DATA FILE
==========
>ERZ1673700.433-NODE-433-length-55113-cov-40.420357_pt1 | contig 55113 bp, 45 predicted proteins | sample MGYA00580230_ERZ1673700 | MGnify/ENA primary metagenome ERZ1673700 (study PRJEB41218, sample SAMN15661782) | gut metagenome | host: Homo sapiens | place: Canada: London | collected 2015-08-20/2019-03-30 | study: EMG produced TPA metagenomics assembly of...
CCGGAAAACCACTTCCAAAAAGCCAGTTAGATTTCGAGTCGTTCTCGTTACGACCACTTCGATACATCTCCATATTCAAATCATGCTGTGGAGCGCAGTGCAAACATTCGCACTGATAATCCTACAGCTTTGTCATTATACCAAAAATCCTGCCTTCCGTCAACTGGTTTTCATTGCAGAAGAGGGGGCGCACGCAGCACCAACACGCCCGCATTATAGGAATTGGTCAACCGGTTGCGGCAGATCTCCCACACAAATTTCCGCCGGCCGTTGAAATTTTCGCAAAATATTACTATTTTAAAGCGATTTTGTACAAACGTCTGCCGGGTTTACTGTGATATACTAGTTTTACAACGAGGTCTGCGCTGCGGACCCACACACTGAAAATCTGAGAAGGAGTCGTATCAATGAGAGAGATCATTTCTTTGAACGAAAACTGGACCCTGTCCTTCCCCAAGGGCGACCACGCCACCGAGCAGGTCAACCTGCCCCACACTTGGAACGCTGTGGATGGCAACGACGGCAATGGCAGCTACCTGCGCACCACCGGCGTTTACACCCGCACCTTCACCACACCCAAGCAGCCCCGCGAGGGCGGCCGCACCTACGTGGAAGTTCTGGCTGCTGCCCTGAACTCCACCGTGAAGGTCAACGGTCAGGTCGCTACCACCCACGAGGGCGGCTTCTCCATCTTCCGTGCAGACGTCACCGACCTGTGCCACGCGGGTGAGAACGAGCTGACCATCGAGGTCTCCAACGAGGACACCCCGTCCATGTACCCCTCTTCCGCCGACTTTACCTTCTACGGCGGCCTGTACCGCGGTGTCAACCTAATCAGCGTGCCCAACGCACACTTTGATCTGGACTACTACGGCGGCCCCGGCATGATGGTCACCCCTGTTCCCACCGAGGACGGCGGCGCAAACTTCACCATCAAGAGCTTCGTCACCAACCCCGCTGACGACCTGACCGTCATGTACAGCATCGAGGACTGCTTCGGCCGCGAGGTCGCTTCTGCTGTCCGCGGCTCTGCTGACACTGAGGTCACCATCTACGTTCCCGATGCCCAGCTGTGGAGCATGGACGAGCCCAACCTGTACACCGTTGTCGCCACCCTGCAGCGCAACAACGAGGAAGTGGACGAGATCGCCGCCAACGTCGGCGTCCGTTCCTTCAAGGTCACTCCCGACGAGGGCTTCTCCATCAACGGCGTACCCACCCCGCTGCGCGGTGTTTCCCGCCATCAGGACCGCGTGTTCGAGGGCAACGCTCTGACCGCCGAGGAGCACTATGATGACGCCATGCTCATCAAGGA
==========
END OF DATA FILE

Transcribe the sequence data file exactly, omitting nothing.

>ERZ1673700.433-NODE-433-length-55113-cov-40.420357_pt1 | contig 55113 bp, 45 predicted proteins | sample MGYA00580230_ERZ1673700 | MGnify/ENA primary metagenome ERZ1673700 (study PRJEB41218, sample SAMN15661782) | gut metagenome | host: Homo sapiens | place: Canada: London | collected 2015-08-20/2019-03-30 | study: EMG produced TPA metagenomics assembly of...
CCGGAAAACCACTTCCAAAAAGCCAGTTAGATTTCGAGTCGTTCTCGTTACGACCACTTCGATACATCTCCATATTCAAATCATGCTGTGGAGCGCAGTGCAAACATTCGCACTGATAATCCTACAGCTTTGTCATTATACCAAAAATCCTGCCTTCCGTCAACTGGTTTTCATTGCAGAAGAGGGGGCGCACGCAGCACCAACACGCCCGCATTATAGGAATTGGTCAACCGGTTGCGGCAGATCTCCCACACAAATTTCCGCCGGCCGTTGAAATTTTCGCAAAATATTACTATTTTAAAGCGATTTTGTACAAACGTCTGCCGGGTTTACTGTGATATACTAGTTTTACAACGAGGTCTGCGCTGCGGACCCACACACTGAAAATCTGAGAAGGAGTCGTATCAATGAGAGAGATCATTTCTTTGAACGAAAACTGGACCCTGTCCTTCCCCAAGGGCGACCACGCCACCGAGCAGGTCAACCTGCCCCACACTTGGAACGCTGTGGATGGCAACGACGGCAATGGCAGCTACCTGCGCACCACCGGCGTTTACACCCGCACCTTCACCACACCCAAGCAGCCCCGCGAGGGCGGCCGCACCTACGTGGAAGTTCTGGCTGCTGCCCTGAACTCCACCGTGAAGGTCAACGGTCAGGTCGCTACCACCCACGAGGGCGGCTTCTCCATCTTCCGTGCAGACGTCACCGACCTGTGCCACGCGGGTGAGAACGAGCTGACCATCGAGGTCTCCAACGAGGACACCCCGTCCATGTACCCCTCTTCCGCCGACTTTACCTTCTACGGCGGCCTGTACCGCGGTGTCAACCTAATCAGCGTGCCCAACGCACACTTTGATCTGGACTACTACGGCGGCCCCGGCATGATGGTCACCCCTGTTCCCACCGAGGACGGCGGCGCAAACTTCACCATCAAGAGCTTCGTCACCAACCCCGCTGACGACCTGACCGTCATGTACAGCATCGAGGACTGCTTCGGCCGCGAGGTCGCTTCTGCTGTCCGCGGCTCTGCTGACACTGAGGTCACCATCTACGTTCCCGATGCCCAGCTGTGGAGCATGGACGAGCCCAACCTGTACACCGTTGTCGCCACCCTGCAGCGCAACAACGAGGAAGTGGACGAGATCGCCGCCAACGTCGGCGTCCGTTCCTTCAAGGTCACTCCCGACGAGGGCTTCTCCATCAACGGCGTACCCACCCCGCTGCGCGGTGTTTCCCGCCATCAGGACCGCGTGTTCGAGGGCAACGCTCTGACCGCCGAGGAGCACTATGATGACGCCATGCTCATCAAGGA